So Dawn Embers just wrote of this fucked up article by a fucked up guy who has no fucking idea what he's talking about.
Have a punching bag nearby. You'll need it. Especially if you've read the books (I've only read Speak and I want to strangle this man)
That said, there is some humor to be had in this grown man's word choice. "Female parts."
(btw: "female parts" = her butt. yeah)
You know what pisses me off about this? The irony. This is a book about a young girl who was raped at a party and doesn't feel she has any power, even to tell her parents or her best friend about it. She has been rendered silent from her trauma.
Things that have happened to far too many young girls. (one is far too many)
I had a lesser thing happen to me that rendered me silent--which is what pissed me off about my friend's reaction to the book. She was pissed because the girl wouldn't speak. WHY DIDN'T SHE DO ANYTHING?
I swear, it makes me seethe.
These are the people who want to ban books like this. "Keep her quiet!" they say.
To make it worse (and I don't glory in pointing this out, but hell) this is a man telling her to keep quiet.
I've read Speak and nothing this man says about the storyline rings quite the same. I'll admit a certain inability to retain information when I read--but seriously. I'm looking. This shit ain't there. Not like he says it is.
He's also mad because the kids think the adults are losers. Uhm, does he remember being a teenager?
Also, it's not that graphic. It is shocking but in a way that it ought to be shocking. If it weren't shocking, something would be seriously, seriously wrong.
And besides, these stories need to be told.
I've read the book and you can bet your ass not only will my daughter read this book but so will my boys.
At the end of the book is a printed interview with the author, Laurie Halse Anderson. One of the questions is this:
Have any readers ever asked questions that shocked you?
I have gotten one question repeatedly from young men. These are guys who liked the book, but they are honestly confused. They ask me why Melinda was so upset about being raped.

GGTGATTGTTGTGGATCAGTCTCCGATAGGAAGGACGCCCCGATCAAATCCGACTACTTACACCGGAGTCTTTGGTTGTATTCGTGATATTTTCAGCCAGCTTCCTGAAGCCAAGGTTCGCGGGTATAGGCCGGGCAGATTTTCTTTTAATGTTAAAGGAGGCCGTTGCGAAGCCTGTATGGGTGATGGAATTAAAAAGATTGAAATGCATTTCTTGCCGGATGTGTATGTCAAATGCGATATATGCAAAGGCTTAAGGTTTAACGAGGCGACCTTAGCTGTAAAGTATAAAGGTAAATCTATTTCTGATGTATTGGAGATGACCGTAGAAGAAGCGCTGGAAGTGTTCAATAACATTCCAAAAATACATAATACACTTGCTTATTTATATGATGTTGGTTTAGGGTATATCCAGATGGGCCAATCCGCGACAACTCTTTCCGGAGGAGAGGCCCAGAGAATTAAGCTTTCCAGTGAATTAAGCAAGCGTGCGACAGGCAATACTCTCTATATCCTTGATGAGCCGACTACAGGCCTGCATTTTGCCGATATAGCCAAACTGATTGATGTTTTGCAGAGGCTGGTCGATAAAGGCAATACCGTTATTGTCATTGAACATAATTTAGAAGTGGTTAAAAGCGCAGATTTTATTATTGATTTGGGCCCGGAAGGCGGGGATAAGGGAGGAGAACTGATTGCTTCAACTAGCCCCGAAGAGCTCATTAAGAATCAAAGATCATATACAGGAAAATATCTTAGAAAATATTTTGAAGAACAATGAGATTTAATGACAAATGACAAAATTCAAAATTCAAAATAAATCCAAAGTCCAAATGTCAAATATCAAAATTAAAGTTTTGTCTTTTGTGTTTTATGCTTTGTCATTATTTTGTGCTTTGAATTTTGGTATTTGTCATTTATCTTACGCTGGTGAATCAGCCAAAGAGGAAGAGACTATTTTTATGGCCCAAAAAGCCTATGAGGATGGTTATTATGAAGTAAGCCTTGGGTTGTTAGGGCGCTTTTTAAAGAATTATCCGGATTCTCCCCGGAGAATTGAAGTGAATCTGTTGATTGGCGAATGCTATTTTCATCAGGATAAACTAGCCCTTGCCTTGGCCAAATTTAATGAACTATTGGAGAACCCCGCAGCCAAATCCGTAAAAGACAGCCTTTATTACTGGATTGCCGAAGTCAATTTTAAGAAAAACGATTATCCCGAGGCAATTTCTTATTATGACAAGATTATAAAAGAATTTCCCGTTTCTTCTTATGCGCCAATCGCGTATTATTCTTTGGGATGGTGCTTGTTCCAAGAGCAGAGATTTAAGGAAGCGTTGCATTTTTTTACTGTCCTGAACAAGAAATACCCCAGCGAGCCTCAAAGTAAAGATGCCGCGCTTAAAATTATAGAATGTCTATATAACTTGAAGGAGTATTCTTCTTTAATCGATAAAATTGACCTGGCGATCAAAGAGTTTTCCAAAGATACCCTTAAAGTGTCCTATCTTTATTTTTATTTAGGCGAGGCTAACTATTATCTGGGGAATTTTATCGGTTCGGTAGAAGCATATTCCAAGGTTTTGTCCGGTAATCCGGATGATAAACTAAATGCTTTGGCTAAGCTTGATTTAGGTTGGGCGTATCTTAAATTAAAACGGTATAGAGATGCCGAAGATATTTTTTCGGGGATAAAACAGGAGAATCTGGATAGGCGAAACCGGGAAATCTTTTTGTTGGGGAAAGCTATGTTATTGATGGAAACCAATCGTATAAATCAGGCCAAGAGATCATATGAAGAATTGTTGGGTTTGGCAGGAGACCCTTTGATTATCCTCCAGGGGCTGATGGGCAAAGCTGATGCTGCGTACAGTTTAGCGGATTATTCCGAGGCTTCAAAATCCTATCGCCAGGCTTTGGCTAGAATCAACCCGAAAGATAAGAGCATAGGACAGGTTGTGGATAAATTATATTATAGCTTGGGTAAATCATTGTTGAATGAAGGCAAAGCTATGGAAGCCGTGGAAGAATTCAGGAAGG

The first dozen times I heard this, I was horrified. But I heard it over and over again. I realized that many young men are not being taught the impact that sexual assault has on a woman. They are inundated by sexual imagery in the media, and often come to the (incorrect) conclusion that having sex is not a big deal. This, no doubt, is why the numbers of sexual assaults is so high.
I am also shocked by adults who feel that rape is an inappropriate topic to discuss with teenagers. According to the U.S. Department of Justice, 44 percent of rape victims are under the age of 18 and 46 percent of those victims are between the ages of 12-15. It makes adults uncomfortable to acknowledge this, but our inability to speak clearly and openly about sexual issues endangers our children. It is immoral not to discuss this with them.
I can't speak to Mrs. Anderson's conclusions necessarily, but that last paragraph grabs me by the throat. Especially coming from a church that tells its young women that (A) if they are raped it's probably their fault for dressing immodestly or otherwise "asking for it" and (B) they should rather die fighting for their "virtue" than be raped.
My boys will also read it because, as I neglected to add, this shit happens to them, too, and our macho-man society isn't exactly kind to them, either.
Yes, this is an important book. The tone is expertly geared to average young adults. It took me back to high school. The main character is a good kid. Awkward, normal teenage girl.
So they try to ban it.
Ignore it and it'll stop.
If you haven't read this book, please do. Don't be turned off by the YA classification. It's important, especially if you have kids. It's important if you deal with kids.
It's just a good book. And it needs to be supported. Buy it for a friend. A niece. A nephew. Someone. You can get it used for about two dollars, plus S&H.
Don't allow fucktards like this guy to ban it, to silence the 46% of girls aged 12-15 (the age of the main character is this book) and pretend shit like this doesn't happen.
Because, obvs, abstinence-only solves everything.